Three States Lead the Way for Juvenile Justice Reforms; News Roundup

Juvenile Justice Reform

  • Teen Is Used to Being Behind Bars, Imagines Future There (JJIE)
    Ruben Rodriguez, a teen from the Bronx, is on Rikers Island, waiting to stand trial for homicide. By the time he returned to the Box (punitive segregation) in late September, City of New York Correction Department Commissioner Joseph Ponte publicly promised to end punitive segregation for Rikers’ roughly 300 juvenile inmates by 2015.
  • Three States Lead the Way for Juvenile Justice Reforms (
    State leaders from Georgia, Hawaii, and Kentucky discuss the shifting landscape in juvenile justice and how they enacted data-driven and fiscally sound policies that protect public safety, improve outcomes for youths, and contain correctional costs.
  • Transferring Juveniles to Adult Justice System Detrimental (Indian Express)
    The provision of transferring juveniles between 16 and 18 years of age, accused of serious crimes, to the adult justice system was widely discussed and was found to be detrimental rather than effective at a national-level consultation between officials and experts — in the field of juvenile justice and child reforms — on the Tata Institute of Social Sciences (TISS) campus Saturday.
  • CT Supreme Court Examining Long, Mandatory Sentences For Juveniles (Hartford Courant)
    Before Ackeem Riley was sentenced to at least 85 years in jail for his involvement in a 2006 gang-related, drive-by shooting in the North End of Hartford, the prosecutor said the teen "should never, ever be on the streets again." That was before the U.S. Supreme Court ruled in a trio of cases that a child's age and maturity should be considered before courts impose harsh sentences, and that state laws that strip judges of discretion when sentencing juvenile offenders constitute cruel and unusual punishment.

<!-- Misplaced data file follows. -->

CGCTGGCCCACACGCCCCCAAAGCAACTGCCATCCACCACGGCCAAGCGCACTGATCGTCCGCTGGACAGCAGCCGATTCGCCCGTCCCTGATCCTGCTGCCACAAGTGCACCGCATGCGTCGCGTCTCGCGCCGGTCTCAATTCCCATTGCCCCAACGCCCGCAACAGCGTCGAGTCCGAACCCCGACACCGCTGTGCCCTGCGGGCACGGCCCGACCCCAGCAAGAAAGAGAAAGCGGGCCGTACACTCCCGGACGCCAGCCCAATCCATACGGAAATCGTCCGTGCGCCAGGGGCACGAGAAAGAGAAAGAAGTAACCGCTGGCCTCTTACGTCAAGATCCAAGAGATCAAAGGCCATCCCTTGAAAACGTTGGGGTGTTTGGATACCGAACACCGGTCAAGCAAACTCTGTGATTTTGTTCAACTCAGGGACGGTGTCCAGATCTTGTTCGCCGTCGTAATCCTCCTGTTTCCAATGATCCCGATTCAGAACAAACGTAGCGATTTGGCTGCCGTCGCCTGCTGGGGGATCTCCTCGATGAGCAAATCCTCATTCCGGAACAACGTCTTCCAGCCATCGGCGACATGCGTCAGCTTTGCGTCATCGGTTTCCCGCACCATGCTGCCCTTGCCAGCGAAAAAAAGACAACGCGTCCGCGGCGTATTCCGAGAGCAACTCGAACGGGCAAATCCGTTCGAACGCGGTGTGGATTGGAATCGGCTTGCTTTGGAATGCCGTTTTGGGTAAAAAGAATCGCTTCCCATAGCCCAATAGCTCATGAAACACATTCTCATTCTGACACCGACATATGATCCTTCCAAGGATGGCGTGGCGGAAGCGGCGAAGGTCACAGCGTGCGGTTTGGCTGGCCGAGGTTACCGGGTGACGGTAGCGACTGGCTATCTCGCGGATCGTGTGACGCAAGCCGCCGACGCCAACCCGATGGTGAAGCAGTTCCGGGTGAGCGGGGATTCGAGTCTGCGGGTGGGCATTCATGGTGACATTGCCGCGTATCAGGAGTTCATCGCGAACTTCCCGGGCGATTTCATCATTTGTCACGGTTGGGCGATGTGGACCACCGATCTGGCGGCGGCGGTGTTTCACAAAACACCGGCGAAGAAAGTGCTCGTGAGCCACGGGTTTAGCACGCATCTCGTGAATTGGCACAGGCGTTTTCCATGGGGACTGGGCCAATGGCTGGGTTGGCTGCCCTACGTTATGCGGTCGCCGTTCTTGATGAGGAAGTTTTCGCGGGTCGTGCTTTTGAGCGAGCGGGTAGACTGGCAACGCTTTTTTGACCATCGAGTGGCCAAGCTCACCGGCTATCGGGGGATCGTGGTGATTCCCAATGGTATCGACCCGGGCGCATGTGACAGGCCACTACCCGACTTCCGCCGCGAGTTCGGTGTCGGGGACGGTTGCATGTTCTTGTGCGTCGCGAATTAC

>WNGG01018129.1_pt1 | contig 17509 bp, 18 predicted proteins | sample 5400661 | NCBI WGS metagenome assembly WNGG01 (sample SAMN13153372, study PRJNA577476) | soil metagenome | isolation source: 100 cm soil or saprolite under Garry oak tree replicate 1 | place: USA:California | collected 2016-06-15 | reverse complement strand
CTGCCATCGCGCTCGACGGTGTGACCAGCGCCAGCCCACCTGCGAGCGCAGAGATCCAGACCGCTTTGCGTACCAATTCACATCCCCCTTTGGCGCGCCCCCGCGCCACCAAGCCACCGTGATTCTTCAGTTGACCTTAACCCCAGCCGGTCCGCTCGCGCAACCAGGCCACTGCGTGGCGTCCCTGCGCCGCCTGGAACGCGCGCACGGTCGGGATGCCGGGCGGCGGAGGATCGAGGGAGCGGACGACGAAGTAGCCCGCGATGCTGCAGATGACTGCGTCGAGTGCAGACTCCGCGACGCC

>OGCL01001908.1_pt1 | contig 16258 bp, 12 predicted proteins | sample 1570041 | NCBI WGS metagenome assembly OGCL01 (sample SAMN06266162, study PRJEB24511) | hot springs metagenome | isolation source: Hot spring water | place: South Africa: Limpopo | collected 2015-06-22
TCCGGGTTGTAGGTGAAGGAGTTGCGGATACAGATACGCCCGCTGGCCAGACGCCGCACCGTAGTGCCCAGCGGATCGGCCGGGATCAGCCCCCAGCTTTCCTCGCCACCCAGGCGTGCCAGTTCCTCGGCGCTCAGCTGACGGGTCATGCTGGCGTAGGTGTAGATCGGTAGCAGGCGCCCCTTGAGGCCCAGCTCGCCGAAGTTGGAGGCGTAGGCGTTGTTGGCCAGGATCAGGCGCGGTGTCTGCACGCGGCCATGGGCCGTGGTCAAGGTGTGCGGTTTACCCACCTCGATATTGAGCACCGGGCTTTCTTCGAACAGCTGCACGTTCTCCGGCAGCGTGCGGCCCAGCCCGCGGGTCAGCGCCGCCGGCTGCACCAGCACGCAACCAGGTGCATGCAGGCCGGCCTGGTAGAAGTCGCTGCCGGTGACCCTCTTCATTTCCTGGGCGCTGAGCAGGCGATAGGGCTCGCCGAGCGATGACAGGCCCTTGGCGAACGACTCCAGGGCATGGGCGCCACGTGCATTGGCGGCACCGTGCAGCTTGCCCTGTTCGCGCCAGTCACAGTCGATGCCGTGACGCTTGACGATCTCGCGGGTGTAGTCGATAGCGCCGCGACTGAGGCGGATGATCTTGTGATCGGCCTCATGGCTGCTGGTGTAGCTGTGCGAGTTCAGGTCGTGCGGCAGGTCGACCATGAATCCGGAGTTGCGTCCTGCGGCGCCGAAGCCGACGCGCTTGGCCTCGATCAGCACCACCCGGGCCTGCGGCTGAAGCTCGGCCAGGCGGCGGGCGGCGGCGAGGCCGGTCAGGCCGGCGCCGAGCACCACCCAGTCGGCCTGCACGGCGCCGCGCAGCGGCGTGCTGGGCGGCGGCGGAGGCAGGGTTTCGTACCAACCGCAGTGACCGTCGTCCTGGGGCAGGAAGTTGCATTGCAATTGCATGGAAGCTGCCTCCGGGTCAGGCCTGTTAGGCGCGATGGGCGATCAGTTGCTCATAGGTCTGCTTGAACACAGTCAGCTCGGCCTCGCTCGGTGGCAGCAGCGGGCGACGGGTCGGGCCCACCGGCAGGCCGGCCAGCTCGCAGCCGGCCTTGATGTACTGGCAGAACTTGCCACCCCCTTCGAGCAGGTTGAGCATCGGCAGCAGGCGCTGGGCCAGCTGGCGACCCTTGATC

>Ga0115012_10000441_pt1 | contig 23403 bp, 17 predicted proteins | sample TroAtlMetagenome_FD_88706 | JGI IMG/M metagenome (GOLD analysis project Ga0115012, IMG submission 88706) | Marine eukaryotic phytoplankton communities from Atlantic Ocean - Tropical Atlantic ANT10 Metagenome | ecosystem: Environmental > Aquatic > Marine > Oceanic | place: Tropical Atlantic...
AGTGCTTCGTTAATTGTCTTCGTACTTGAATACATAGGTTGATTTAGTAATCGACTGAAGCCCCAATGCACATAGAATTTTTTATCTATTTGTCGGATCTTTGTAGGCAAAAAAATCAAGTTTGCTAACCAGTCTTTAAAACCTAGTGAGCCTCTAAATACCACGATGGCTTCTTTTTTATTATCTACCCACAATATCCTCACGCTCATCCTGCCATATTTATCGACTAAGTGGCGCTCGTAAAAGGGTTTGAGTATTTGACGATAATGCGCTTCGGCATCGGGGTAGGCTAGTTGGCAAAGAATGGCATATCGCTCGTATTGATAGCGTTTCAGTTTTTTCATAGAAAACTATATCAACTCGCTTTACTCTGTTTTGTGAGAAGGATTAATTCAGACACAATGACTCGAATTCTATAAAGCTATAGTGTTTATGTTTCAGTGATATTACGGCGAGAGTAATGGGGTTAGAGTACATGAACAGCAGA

Jobs, Grants, Events and Webinars

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Adolescent Substance Abuse Treatment and Mental Health

  • Sugar Can Worsen Teens' Depression And Anxiety And Change How They React To Stress (Medical Daily)
    “It is alarming that the teen stress experience is so similar to that of adults. It is even more concerning that they seem to underestimate the potential impact that stress has on their physical and mental health,” APA CEO and Executive Vice President Norman B. Anderson said in a press release. “In order to break this cycle of stress and unhealthy behaviors as a nation, we need to provide teens with better support and health education at school and home, at the community level and in their interactions with health care professionals.”

Topics: News

Updated: November 21 2014